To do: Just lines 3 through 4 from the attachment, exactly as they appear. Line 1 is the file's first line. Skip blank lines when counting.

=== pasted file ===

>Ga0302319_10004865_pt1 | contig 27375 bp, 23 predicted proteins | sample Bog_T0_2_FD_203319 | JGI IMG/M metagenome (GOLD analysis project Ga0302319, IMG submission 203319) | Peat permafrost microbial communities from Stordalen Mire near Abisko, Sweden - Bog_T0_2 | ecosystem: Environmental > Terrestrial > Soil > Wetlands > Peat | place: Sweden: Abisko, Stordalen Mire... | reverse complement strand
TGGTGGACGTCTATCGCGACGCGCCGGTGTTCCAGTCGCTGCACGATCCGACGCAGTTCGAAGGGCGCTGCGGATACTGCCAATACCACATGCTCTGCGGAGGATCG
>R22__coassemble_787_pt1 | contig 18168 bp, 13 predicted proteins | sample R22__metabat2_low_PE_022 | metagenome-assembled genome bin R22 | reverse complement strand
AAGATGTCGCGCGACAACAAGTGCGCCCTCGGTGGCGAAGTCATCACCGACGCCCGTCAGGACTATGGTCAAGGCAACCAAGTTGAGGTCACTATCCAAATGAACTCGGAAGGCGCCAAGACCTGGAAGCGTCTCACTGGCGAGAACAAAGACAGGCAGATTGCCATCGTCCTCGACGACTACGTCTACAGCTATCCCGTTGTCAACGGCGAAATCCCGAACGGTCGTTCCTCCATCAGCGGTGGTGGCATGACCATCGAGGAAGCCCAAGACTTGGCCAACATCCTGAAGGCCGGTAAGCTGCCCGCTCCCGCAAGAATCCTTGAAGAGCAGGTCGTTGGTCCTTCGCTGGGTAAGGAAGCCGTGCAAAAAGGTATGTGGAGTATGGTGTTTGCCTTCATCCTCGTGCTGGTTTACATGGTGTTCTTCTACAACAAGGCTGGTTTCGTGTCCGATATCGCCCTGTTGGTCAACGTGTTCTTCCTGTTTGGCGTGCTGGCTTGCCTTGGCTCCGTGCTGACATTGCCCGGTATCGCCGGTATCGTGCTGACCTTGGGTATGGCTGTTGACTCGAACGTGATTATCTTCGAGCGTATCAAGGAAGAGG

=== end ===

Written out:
>R22__coassemble_787_pt1 | contig 18168 bp, 13 predicted proteins | sample R22__metabat2_low_PE_022 | metagenome-assembled genome bin R22 | reverse complement strand
AAGATGTCGCGCGACAACAAGTGCGCCCTCGGTGGCGAAGTCATCACCGACGCCCGTCAGGACTATGGTCAAGGCAACCAAGTTGAGGTCACTATCCAAATGAACTCGGAAGGCGCCAAGACCTGGAAGCGTCTCACTGGCGAGAACAAAGACAGGCAGATTGCCATCGTCCTCGACGACTACGTCTACAGCTATCCCGTTGTCAACGGCGAAATCCCGAACGGTCGTTCCTCCATCAGCGGTGGTGGCATGACCATCGAGGAAGCCCAAGACTTGGCCAACATCCTGAAGGCCGGTAAGCTGCCCGCTCCCGCAAGAATCCTTGAAGAGCAGGTCGTTGGTCCTTCGCTGGGTAAGGAAGCCGTGCAAAAAGGTATGTGGAGTATGGTGTTTGCCTTCATCCTCGTGCTGGTTTACATGGTGTTCTTCTACAACAAGGCTGGTTTCGTGTCCGATATCGCCCTGTTGGTCAACGTGTTCTTCCTGTTTGGCGTGCTGGCTTGCCTTGGCTCCGTGCTGACATTGCCCGGTATCGCCGGTATCGTGCTGACCTTGGGTATGGCTGTTGACTCGAACGTGATTATCTTCGAGCGTATCAAGGAAGAGG